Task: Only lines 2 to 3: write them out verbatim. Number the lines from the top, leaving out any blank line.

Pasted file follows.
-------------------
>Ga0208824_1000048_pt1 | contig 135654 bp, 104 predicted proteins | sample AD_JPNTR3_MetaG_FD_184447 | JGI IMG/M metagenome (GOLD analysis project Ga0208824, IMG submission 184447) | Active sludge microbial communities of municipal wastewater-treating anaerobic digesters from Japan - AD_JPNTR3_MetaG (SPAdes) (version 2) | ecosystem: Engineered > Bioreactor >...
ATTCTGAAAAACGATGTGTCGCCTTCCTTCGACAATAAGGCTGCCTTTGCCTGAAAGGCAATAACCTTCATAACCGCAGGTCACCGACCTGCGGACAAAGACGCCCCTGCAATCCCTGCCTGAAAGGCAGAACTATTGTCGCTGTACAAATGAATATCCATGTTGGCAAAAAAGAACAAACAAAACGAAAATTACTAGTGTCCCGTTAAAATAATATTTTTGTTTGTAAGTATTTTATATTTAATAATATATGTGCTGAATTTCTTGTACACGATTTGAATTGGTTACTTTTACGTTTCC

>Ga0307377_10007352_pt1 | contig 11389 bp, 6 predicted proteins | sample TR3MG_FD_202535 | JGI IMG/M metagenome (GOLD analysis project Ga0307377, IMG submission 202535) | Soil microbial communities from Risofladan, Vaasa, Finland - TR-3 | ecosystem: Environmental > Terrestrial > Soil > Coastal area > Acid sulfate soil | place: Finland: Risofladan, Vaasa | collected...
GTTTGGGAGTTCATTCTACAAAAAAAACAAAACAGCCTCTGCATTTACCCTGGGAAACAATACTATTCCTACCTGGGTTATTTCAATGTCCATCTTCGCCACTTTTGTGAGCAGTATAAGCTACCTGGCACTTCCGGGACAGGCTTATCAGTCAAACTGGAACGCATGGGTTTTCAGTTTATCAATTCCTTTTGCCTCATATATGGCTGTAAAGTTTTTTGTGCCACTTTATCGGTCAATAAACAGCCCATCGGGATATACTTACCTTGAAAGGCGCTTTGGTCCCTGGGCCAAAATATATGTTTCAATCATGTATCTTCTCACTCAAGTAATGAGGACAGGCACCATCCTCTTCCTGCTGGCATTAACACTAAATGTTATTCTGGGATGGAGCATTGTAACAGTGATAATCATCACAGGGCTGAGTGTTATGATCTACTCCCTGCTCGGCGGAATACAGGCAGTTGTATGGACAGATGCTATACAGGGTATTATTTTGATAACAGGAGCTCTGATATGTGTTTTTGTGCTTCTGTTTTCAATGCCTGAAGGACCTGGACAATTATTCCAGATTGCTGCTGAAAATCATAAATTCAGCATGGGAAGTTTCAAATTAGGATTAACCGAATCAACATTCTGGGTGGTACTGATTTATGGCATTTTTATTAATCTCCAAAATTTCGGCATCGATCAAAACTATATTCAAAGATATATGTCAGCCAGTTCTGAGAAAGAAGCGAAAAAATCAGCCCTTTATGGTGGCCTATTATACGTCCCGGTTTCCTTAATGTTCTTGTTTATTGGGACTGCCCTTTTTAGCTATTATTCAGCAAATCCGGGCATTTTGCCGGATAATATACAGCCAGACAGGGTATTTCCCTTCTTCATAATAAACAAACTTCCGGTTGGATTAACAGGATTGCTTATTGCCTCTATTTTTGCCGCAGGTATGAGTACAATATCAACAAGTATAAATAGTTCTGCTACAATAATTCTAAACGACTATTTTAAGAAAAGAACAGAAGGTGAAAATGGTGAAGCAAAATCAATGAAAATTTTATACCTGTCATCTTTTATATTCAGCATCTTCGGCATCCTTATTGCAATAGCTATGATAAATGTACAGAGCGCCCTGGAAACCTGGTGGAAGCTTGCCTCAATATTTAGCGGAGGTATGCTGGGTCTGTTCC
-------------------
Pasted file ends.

ATTCTGAAAAACGATGTGTCGCCTTCCTTCGACAATAAGGCTGCCTTTGCCTGAAAGGCAATAACCTTCATAACCGCAGGTCACCGACCTGCGGACAAAGACGCCCCTGCAATCCCTGCCTGAAAGGCAGAACTATTGTCGCTGTACAAATGAATATCCATGTTGGCAAAAAAGAACAAACAAAACGAAAATTACTAGTGTCCCGTTAAAATAATATTTTTGTTTGTAAGTATTTTATATTTAATAATATATGTGCTGAATTTCTTGTACACGATTTGAATTGGTTACTTTTACGTTTCC

>Ga0307377_10007352_pt1 | contig 11389 bp, 6 predicted proteins | sample TR3MG_FD_202535 | JGI IMG/M metagenome (GOLD analysis project Ga0307377, IMG submission 202535) | Soil microbial communities from Risofladan, Vaasa, Finland - TR-3 | ecosystem: Environmental > Terrestrial > Soil > Coastal area > Acid sulfate soil | place: Finland: Risofladan, Vaasa | collected...